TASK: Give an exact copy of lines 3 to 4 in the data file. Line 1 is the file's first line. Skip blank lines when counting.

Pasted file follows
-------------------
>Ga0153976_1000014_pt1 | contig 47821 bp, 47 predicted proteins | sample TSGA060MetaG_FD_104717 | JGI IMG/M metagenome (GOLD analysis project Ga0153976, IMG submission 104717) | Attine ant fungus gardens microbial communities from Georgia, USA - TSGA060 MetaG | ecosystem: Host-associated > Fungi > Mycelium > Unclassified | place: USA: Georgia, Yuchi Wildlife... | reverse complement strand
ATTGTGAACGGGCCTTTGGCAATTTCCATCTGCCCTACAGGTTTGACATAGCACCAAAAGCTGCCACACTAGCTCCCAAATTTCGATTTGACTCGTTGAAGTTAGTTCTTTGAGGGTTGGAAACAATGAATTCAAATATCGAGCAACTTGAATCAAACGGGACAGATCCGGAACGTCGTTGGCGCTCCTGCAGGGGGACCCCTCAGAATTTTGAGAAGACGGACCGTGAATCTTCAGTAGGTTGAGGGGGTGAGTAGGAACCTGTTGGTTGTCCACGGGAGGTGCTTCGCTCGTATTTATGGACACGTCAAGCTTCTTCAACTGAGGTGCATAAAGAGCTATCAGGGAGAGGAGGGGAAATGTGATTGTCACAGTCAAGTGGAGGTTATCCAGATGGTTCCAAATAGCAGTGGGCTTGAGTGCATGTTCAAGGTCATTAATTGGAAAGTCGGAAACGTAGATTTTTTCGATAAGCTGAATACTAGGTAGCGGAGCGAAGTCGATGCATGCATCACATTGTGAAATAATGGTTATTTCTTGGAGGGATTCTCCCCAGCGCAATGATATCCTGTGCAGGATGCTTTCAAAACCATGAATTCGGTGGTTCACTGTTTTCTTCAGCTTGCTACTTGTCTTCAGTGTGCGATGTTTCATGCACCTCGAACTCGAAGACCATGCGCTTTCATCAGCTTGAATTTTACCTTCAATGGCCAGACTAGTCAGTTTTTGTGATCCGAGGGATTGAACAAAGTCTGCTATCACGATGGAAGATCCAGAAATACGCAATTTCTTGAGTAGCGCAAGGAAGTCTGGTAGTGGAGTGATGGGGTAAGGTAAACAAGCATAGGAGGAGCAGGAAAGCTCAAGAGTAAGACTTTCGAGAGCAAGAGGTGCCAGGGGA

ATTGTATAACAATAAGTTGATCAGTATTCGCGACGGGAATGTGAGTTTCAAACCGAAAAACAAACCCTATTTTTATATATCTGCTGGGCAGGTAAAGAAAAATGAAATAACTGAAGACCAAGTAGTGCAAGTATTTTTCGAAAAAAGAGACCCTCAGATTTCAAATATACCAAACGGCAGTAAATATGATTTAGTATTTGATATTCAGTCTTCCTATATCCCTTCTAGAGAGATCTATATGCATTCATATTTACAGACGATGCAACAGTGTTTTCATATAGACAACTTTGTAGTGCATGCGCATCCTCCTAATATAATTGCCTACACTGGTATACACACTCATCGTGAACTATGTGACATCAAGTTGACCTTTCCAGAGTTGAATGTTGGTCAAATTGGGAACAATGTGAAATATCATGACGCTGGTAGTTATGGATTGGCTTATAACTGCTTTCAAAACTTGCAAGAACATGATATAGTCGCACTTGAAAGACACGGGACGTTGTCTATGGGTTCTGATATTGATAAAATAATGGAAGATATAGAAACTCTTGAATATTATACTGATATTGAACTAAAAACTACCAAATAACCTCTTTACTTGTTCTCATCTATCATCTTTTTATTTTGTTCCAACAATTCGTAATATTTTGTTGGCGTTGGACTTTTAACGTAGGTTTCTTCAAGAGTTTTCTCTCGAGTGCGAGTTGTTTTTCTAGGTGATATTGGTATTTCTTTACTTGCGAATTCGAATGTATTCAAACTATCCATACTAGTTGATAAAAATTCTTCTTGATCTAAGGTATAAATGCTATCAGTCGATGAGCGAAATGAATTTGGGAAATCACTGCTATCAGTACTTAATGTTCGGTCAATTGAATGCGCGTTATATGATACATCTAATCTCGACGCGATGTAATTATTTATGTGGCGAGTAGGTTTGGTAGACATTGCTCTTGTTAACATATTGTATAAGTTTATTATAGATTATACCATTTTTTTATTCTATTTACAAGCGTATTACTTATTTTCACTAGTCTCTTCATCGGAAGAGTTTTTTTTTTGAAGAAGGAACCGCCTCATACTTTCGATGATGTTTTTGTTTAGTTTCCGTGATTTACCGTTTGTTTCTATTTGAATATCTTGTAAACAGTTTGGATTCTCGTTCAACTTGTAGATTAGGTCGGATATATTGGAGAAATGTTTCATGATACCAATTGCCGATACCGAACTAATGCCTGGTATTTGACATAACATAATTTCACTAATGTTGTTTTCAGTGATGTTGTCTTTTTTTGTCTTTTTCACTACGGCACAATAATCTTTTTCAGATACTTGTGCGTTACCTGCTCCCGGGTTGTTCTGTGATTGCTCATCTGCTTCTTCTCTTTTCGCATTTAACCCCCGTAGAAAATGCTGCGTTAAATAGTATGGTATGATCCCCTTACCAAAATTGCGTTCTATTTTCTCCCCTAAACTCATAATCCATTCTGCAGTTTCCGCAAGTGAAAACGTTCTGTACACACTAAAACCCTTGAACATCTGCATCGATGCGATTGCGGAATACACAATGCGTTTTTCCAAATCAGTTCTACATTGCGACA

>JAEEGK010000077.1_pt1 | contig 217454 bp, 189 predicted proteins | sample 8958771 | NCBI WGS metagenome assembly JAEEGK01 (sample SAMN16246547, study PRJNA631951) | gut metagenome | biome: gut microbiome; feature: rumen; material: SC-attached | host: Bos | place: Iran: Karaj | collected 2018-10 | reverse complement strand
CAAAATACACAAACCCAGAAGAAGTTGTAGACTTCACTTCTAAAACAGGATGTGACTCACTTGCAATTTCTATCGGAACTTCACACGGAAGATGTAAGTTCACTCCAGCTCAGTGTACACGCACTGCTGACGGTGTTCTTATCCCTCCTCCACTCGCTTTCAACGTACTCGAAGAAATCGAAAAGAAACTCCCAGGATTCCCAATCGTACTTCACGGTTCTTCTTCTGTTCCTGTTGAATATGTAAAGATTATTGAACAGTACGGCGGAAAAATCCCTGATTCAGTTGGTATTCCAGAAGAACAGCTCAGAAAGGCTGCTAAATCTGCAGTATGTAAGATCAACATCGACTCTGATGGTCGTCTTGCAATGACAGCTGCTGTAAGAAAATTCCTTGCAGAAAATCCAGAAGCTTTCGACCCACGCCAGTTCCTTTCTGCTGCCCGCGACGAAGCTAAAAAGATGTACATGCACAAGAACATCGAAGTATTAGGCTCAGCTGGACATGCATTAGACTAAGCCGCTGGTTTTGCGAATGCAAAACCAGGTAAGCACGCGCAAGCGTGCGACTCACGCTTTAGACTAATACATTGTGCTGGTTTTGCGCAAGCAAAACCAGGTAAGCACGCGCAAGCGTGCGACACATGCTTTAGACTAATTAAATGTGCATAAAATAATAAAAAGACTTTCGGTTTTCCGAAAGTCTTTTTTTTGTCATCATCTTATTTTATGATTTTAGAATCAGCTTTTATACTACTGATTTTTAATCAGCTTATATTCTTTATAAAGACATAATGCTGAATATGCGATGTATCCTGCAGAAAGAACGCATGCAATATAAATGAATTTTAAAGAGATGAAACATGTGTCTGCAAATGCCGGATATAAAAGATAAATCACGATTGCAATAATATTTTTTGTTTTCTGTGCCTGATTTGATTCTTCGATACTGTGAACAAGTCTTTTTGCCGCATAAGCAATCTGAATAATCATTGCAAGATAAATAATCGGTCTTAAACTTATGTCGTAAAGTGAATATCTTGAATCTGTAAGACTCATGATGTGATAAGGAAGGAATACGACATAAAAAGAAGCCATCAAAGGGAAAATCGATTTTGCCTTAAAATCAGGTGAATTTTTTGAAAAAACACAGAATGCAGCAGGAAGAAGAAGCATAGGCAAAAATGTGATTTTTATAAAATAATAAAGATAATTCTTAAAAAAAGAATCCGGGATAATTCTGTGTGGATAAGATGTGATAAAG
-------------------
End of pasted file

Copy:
ATTGTATAACAATAAGTTGATCAGTATTCGCGACGGGAATGTGAGTTTCAAACCGAAAAACAAACCCTATTTTTATATATCTGCTGGGCAGGTAAAGAAAAATGAAATAACTGAAGACCAAGTAGTGCAAGTATTTTTCGAAAAAAGAGACCCTCAGATTTCAAATATACCAAACGGCAGTAAATATGATTTAGTATTTGATATTCAGTCTTCCTATATCCCTTCTAGAGAGATCTATATGCATTCATATTTACAGACGATGCAACAGTGTTTTCATATAGACAACTTTGTAGTGCATGCGCATCCTCCTAATATAATTGCCTACACTGGTATACACACTCATCGTGAACTATGTGACATCAAGTTGACCTTTCCAGAGTTGAATGTTGGTCAAATTGGGAACAATGTGAAATATCATGACGCTGGTAGTTATGGATTGGCTTATAACTGCTTTCAAAACTTGCAAGAACATGATATAGTCGCACTTGAAAGACACGGGACGTTGTCTATGGGTTCTGATATTGATAAAATAATGGAAGATATAGAAACTCTTGAATATTATACTGATATTGAACTAAAAACTACCAAATAACCTCTTTACTTGTTCTCATCTATCATCTTTTTATTTTGTTCCAACAATTCGTAATATTTTGTTGGCGTTGGACTTTTAACGTAGGTTTCTTCAAGAGTTTTCTCTCGAGTGCGAGTTGTTTTTCTAGGTGATATTGGTATTTCTTTACTTGCGAATTCGAATGTATTCAAACTATCCATACTAGTTGATAAAAATTCTTCTTGATCTAAGGTATAAATGCTATCAGTCGATGAGCGAAATGAATTTGGGAAATCACTGCTATCAGTACTTAATGTTCGGTCAATTGAATGCGCGTTATATGATACATCTAATCTCGACGCGATGTAATTATTTATGTGGCGAGTAGGTTTGGTAGACATTGCTCTTGTTAACATATTGTATAAGTTTATTATAGATTATACCATTTTTTTATTCTATTTACAAGCGTATTACTTATTTTCACTAGTCTCTTCATCGGAAGAGTTTTTTTTTTGAAGAAGGAACCGCCTCATACTTTCGATGATGTTTTTGTTTAGTTTCCGTGATTTACCGTTTGTTTCTATTTGAATATCTTGTAAACAGTTTGGATTCTCGTTCAACTTGTAGATTAGGTCGGATATATTGGAGAAATGTTTCATGATACCAATTGCCGATACCGAACTAATGCCTGGTATTTGACATAACATAATTTCACTAATGTTGTTTTCAGTGATGTTGTCTTTTTTTGTCTTTTTCACTACGGCACAATAATCTTTTTCAGATACTTGTGCGTTACCTGCTCCCGGGTTGTTCTGTGATTGCTCATCTGCTTCTTCTCTTTTCGCATTTAACCCCCGTAGAAAATGCTGCGTTAAATAGTATGGTATGATCCCCTTACCAAAATTGCGTTCTATTTTCTCCCCTAAACTCATAATCCATTCTGCAGTTTCCGCAAGTGAAAACGTTCTGTACACACTAAAACCCTTGAACATCTGCATCGATGCGATTGCGGAATACACAATGCGTTTTTCCAAATCAGTTCTACATTGCGACA

>JAEEGK010000077.1_pt1 | contig 217454 bp, 189 predicted proteins | sample 8958771 | NCBI WGS metagenome assembly JAEEGK01 (sample SAMN16246547, study PRJNA631951) | gut metagenome | biome: gut microbiome; feature: rumen; material: SC-attached | host: Bos | place: Iran: Karaj | collected 2018-10 | reverse complement strand